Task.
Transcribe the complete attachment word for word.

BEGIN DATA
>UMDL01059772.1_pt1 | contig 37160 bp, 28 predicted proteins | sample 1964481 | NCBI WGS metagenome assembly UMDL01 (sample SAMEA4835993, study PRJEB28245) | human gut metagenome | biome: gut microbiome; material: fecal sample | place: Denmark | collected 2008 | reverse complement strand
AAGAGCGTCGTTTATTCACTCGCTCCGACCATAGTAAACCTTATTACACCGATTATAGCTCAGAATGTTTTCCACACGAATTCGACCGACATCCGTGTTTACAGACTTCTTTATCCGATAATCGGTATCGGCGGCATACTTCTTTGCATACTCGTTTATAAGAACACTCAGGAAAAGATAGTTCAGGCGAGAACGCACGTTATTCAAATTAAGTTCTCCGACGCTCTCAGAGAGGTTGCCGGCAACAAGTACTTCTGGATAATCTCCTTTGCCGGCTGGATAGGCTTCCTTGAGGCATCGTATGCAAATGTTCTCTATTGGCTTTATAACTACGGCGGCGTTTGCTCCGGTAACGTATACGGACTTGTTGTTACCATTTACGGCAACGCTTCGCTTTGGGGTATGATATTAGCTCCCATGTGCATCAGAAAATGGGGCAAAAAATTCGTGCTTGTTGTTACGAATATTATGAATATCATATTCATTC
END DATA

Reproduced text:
>UMDL01059772.1_pt1 | contig 37160 bp, 28 predicted proteins | sample 1964481 | NCBI WGS metagenome assembly UMDL01 (sample SAMEA4835993, study PRJEB28245) | human gut metagenome | biome: gut microbiome; material: fecal sample | place: Denmark | collected 2008 | reverse complement strand
AAGAGCGTCGTTTATTCACTCGCTCCGACCATAGTAAACCTTATTACACCGATTATAGCTCAGAATGTTTTCCACACGAATTCGACCGACATCCGTGTTTACAGACTTCTTTATCCGATAATCGGTATCGGCGGCATACTTCTTTGCATACTCGTTTATAAGAACACTCAGGAAAAGATAGTTCAGGCGAGAACGCACGTTATTCAAATTAAGTTCTCCGACGCTCTCAGAGAGGTTGCCGGCAACAAGTACTTCTGGATAATCTCCTTTGCCGGCTGGATAGGCTTCCTTGAGGCATCGTATGCAAATGTTCTCTATTGGCTTTATAACTACGGCGGCGTTTGCTCCGGTAACGTATACGGACTTGTTGTTACCATTTACGGCAACGCTTCGCTTTGGGGTATGATATTAGCTCCCATGTGCATCAGAAAATGGGGCAAAAAATTCGTGCTTGTTGTTACGAATATTATGAATATCATATTCATTC